Fire stations are another example. Johnson has form here, having sold off many of London’s fire stations to property developers (and used special powers to do so…ring any bells?). Cuts to fire services have continued apace. It’s not just about response times (see Grenfell)- though when your thatch is burning down and your nearest fire service, manned by volunteers, is more than 30 minutes away and already at another fire, that will be a hot issue for you- it’s also the reduction in preventative checks (see Grenfell). Then there are NHS hospitals, doctors’ surgeries, flood prevention, social and elderly care…the list is a long one.
My point is that sooner or later, these cuts WILL affect you unless you are wealthy enough to buy the service you require and Bingo! You’re paying a private company!
Back to Andy:
“The pandemic put the economy and the public finances on something very like a war footing. Note in 1945, when debt was much higher, the Attlee government embarked on the biggest expansion in peacetime of the role of the state and public spending. Far from mortgaging the futures of the children of that generation’s voters, it was a long-term strategy with long-term goals in mind: a better future. And the children of that generation ended up, when they grew up, with far greater prosperity than any preceding generation.”
Here, perhaps, we could use a domestic analogy. Imagine you take out a mortgage on your house and spend the money on improvements. You now have a more valuable house which you can, perhaps, pass on to your children. Contrast that with mortgaging the house, blowing the money on the horses (or, in the government’s case, paying it to your mates for failed Test and Trace or PPE that isn’t fit for purpose or never arrives…) and letting the house fall into a state of decay in order to ‘save money’ and pay off the debt. Which seems a better strategy?
Andy explains further:
“All of which is to say that if you get the economy going with sufficient momentum, you can then grow your way out of debt – rather than cutting your way out of it. Taxes can rise later, at a time when the brake they put on economic growth won’t bring things juddering to a stop.”
The trouble with this government is that they don’t WANT to invest in us. We are assets to be exploited and costs to be cut. They don’t see spending on education as an investment in the country’s future or in health services as a way to keep us fit and, let’s be honest, cheaper to run as productive, functioning subjects! Or policing, social services and courts as a way of preventing the costs of the impact of crime or drug abuse or societal collapse. They want to force us into fending for ourselves. Got cancer? Can’t wait? Go private. See your local schools starved of finance? Cave in the moment an academy group comes and offers to take over. You’ve already learned not to report theft or criminal damage to the police because nothing will come of it.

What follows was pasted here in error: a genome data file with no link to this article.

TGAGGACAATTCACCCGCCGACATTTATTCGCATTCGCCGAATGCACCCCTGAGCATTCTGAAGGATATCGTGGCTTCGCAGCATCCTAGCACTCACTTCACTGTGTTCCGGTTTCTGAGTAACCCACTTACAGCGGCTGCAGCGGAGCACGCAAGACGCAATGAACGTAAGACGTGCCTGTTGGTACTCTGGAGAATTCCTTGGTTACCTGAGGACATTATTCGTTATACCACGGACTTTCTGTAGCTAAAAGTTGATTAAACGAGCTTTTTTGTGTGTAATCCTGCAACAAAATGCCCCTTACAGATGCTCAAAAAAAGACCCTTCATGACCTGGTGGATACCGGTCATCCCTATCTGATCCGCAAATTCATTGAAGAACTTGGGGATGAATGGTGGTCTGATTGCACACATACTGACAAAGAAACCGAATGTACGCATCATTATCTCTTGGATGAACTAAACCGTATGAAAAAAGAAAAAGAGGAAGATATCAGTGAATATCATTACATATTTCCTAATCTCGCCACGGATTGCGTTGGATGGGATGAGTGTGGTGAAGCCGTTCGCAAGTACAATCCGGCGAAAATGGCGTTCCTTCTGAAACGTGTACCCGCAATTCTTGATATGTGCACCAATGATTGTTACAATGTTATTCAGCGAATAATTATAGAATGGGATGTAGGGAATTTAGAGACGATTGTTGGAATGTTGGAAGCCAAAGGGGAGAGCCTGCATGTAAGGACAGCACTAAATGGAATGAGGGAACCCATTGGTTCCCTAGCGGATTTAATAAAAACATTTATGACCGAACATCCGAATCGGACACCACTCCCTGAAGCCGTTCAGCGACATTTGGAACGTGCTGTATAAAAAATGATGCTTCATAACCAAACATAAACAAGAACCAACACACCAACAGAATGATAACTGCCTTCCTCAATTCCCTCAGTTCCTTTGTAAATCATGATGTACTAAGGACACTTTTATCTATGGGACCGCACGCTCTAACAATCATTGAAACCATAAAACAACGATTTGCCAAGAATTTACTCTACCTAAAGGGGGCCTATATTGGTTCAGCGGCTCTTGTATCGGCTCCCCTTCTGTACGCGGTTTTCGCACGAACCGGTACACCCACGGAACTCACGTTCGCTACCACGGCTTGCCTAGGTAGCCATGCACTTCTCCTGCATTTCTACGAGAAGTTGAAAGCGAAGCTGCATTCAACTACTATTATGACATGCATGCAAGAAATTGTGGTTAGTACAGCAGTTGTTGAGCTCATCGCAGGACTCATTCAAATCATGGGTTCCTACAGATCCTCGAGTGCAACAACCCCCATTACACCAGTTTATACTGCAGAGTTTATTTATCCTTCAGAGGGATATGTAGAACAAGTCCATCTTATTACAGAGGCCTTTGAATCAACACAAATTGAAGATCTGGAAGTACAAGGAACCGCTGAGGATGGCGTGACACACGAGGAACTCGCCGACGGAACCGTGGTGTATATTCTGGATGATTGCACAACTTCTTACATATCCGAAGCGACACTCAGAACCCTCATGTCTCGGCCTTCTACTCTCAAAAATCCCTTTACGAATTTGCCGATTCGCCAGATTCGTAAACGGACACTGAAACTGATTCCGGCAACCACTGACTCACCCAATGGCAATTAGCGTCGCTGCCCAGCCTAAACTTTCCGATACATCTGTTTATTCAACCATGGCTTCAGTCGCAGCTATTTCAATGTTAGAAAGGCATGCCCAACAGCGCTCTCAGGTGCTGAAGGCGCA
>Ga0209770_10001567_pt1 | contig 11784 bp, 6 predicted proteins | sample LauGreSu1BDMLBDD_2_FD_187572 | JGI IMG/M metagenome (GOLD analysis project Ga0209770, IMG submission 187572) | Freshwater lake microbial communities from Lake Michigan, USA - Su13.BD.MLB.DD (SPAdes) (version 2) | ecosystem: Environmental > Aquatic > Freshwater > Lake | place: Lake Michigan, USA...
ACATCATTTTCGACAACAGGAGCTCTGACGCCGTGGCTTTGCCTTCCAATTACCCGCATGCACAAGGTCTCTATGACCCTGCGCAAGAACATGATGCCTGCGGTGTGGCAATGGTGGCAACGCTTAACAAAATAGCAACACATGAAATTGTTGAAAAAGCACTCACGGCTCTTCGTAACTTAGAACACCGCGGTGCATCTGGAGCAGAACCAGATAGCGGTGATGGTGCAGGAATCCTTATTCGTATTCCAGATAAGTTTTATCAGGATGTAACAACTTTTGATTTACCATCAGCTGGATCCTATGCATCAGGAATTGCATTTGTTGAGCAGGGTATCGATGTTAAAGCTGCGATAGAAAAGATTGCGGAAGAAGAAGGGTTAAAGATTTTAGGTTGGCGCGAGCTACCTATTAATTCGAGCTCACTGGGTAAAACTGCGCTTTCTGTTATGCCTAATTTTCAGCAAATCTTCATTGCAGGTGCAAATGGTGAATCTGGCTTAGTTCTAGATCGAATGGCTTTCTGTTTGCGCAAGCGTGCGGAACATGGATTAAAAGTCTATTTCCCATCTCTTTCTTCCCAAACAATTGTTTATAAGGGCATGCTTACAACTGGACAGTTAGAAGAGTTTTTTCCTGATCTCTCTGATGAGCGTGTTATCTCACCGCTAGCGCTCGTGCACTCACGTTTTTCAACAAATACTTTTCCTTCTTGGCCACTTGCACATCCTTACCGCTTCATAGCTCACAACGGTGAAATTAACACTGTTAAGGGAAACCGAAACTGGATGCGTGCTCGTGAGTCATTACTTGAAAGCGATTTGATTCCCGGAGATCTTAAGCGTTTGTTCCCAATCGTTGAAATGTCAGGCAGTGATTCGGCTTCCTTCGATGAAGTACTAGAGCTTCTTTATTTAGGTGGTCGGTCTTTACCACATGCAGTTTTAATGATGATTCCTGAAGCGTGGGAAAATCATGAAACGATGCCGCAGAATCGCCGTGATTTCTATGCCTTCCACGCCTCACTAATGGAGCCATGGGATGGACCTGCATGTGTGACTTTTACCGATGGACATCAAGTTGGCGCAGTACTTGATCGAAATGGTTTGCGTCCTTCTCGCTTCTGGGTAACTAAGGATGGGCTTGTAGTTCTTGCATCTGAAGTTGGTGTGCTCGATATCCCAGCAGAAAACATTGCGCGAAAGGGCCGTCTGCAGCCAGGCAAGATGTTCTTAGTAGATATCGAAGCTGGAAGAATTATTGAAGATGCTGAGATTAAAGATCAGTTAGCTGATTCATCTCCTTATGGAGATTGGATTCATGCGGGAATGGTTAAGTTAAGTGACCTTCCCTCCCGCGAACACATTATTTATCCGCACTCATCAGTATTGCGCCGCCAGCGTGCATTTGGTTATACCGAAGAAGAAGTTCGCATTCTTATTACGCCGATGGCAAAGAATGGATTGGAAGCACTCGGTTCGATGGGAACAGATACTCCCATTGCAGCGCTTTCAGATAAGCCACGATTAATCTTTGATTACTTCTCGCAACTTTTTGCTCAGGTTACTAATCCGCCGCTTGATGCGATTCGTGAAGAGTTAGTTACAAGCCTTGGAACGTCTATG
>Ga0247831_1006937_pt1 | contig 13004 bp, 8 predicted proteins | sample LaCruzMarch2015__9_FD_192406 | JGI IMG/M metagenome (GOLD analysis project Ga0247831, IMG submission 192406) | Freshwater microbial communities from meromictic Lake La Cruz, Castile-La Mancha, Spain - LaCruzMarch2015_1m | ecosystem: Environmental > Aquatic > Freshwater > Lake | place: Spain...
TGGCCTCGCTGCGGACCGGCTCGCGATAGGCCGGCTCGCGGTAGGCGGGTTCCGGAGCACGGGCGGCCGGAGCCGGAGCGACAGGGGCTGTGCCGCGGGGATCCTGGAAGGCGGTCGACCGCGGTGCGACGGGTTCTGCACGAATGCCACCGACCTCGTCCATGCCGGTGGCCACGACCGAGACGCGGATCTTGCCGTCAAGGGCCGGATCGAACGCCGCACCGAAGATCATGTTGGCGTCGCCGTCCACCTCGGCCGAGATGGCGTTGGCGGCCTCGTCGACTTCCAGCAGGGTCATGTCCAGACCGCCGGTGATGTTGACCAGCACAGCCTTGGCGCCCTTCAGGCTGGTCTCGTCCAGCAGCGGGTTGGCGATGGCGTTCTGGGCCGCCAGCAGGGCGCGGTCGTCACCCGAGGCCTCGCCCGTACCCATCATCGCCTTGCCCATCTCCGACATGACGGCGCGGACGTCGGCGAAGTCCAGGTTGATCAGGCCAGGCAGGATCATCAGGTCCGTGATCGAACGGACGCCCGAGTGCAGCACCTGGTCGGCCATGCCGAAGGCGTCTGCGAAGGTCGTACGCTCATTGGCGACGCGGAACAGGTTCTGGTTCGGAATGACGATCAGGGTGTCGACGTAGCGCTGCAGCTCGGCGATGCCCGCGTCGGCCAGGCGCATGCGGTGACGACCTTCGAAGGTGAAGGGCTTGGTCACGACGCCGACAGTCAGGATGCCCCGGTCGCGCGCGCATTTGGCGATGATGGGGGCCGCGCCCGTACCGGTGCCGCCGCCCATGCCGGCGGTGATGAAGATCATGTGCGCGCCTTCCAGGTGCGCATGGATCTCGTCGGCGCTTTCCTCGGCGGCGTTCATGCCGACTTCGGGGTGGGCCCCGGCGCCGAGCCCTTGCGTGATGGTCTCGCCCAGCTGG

Maybe you’ll learn that you also cannot seek redress from the courts for fraud or corruption or any number of crimes that make lives a misery, because the courts have also been subject to cuts and are overstretched. Wake up! The law is for the wealthy! Hell, this government can break it with impunity! It’s dog eat dog, mate.
Can’t get Universal Credit or disability allowance? Well, frankly, you are of no economic value, so who cares what happens to you. With an 80-seat majority, Covid-19 as a cover and all the disaster capital opportunities thrown up by Brexit, this government of kleptocrats can pretty much do what it wants and the more powerless the little people feel, the better. Oh, and keep an eye out for Patel trying to extend Covid-19 special powers to stop all peaceful demonstrations once it is safe to hit the streets.
The final, savage irony is that the very people most neglected, most ill-used, most impoverished are the very people who can be sold the idea of a munificent hero…a Johnson – a funny man who speaks their language or, more impressive still, a bit of Latin, or a Sunak, to whom they can safely entrust their few pounds, a charming man who knows what it’s like to run a household on a tight budget. Someone who is in it with them. Together.
Sunak isn’t “levelling with them” or “being honest”. It’s a con.
UPDATE: £30billion of cuts to the Health and Social Care budget. Honest? What do you think?